Horsemanship and mindfulness, the Epona approach
Ever since I read The Tao of Equus, I have been very interested in the Epona approach to horsemanship and Equine Assisted Learning. Recently, I had the good fortune of attending a three day Epona workshop near Dublin with Yvonne Monahan and Rosie Withey.
One of the most interesting concepts introduced during the workshop was an emotional feedback chart which aims to decode the messages behind our emotions, enabling us to ask ourselves relevant questions in response to whatever emotions we might be experiencing so that we can then act skillfully.
Having read Linda Kohanov’s The Power of the Herd (in which she introduces this chart), as well as Karla Mc Laren’s The Language of Emotion (from which this chart is derived), I was already familiar with it, but Rosie presented it very clearly and then expertly wove it through the rest of the workshop, clearly demonstrating its usefulness through practical examples. This was the most useful part of the workshop and I will continue using what I learned when faced with strong emotions in myself or others.
I find it somewhat surprising, however, that the chart we were presented with did not include any positive emotions such as Joy, Contentment, Happiness or Compassion (especially considering that some of these emotions are actually included in Karla Mc Laren’s book). While learning to work with “difficult” emotions is, of course, an essential life skill (regardless of whether we are dealing with horses or with humans), for many of us, positive emotions are equally difficult to navigate. One of the many reasons we have such difficulty is that inevitably we want to hold on to sensations, feelings or experiences we deem pleasant. This clinging pulls us away form the present moment and creates discontent in ourselves when the positive experience is over. Indeed, in the first chapter of her book “Riding between the Worlds”, Linda Kohanov recalls an encounter with her old gelding Noche, in which he points out to her that “great beauty is too wild for her”, and that trying to capture joy and chase away sadness is a suffering horses have never known. The suffering the old gelding is referring to is at the core of Buddhist teachings, and finding a way out of suffering is, of course, what Buddhist and yogic practices are all about.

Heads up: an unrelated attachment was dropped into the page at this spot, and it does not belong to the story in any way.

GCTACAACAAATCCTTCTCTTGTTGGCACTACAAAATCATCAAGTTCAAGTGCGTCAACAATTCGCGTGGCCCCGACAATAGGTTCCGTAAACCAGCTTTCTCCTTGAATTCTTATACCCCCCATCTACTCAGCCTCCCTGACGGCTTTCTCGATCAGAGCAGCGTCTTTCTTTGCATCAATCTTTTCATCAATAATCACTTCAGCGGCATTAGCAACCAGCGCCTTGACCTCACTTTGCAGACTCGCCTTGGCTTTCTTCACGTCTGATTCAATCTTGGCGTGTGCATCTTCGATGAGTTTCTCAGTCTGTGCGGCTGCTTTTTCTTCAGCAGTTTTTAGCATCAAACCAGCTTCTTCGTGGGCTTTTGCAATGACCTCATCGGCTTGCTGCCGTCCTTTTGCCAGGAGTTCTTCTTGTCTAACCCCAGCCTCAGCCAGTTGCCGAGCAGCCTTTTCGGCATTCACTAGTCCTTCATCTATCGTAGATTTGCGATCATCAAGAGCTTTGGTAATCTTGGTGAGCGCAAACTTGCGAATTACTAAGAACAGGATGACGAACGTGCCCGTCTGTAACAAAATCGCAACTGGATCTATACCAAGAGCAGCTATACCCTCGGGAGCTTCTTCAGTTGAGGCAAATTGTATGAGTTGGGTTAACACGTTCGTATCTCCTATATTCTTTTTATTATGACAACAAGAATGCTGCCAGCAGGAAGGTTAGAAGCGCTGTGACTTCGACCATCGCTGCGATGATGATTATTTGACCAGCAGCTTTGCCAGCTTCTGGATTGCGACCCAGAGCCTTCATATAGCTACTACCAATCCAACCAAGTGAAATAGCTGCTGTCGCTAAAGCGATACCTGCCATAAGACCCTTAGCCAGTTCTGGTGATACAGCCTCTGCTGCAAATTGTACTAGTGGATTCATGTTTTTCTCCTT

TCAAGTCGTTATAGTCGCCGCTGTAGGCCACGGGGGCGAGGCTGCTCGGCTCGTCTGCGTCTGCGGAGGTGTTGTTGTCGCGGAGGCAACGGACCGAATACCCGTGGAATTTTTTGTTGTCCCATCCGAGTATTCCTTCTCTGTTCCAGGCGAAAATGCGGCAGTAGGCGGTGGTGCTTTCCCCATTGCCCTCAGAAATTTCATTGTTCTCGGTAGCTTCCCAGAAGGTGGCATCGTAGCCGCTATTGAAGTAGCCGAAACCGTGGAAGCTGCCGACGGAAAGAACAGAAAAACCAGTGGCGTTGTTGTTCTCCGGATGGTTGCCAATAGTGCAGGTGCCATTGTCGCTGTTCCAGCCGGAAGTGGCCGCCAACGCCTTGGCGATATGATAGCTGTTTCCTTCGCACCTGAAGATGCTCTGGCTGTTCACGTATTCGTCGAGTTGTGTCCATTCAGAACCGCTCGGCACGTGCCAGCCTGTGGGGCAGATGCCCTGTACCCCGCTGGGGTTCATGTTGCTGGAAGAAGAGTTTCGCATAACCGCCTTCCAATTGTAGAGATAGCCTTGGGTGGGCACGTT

Another important aspect of learning to deal adequately with our emotions is to learn to recognise them for what they are, rather than be carried away by them, or trying to ignore them or suppress them. This is where mindfulness training is invaluable. And while the workshop included some mindfulness meditation, particularly an intriguing use of the body scan, I found the exercises to be too rudimentary to form the basis of a daily practice.
This is, of course, where I see Sati yoga and natural horsemanship as so complementary. This Epona workshop helped me to clarify this complementarity further, and I will incorporate many of the insights I had on this workshop into our own Sati yoga and horsemanship retreats.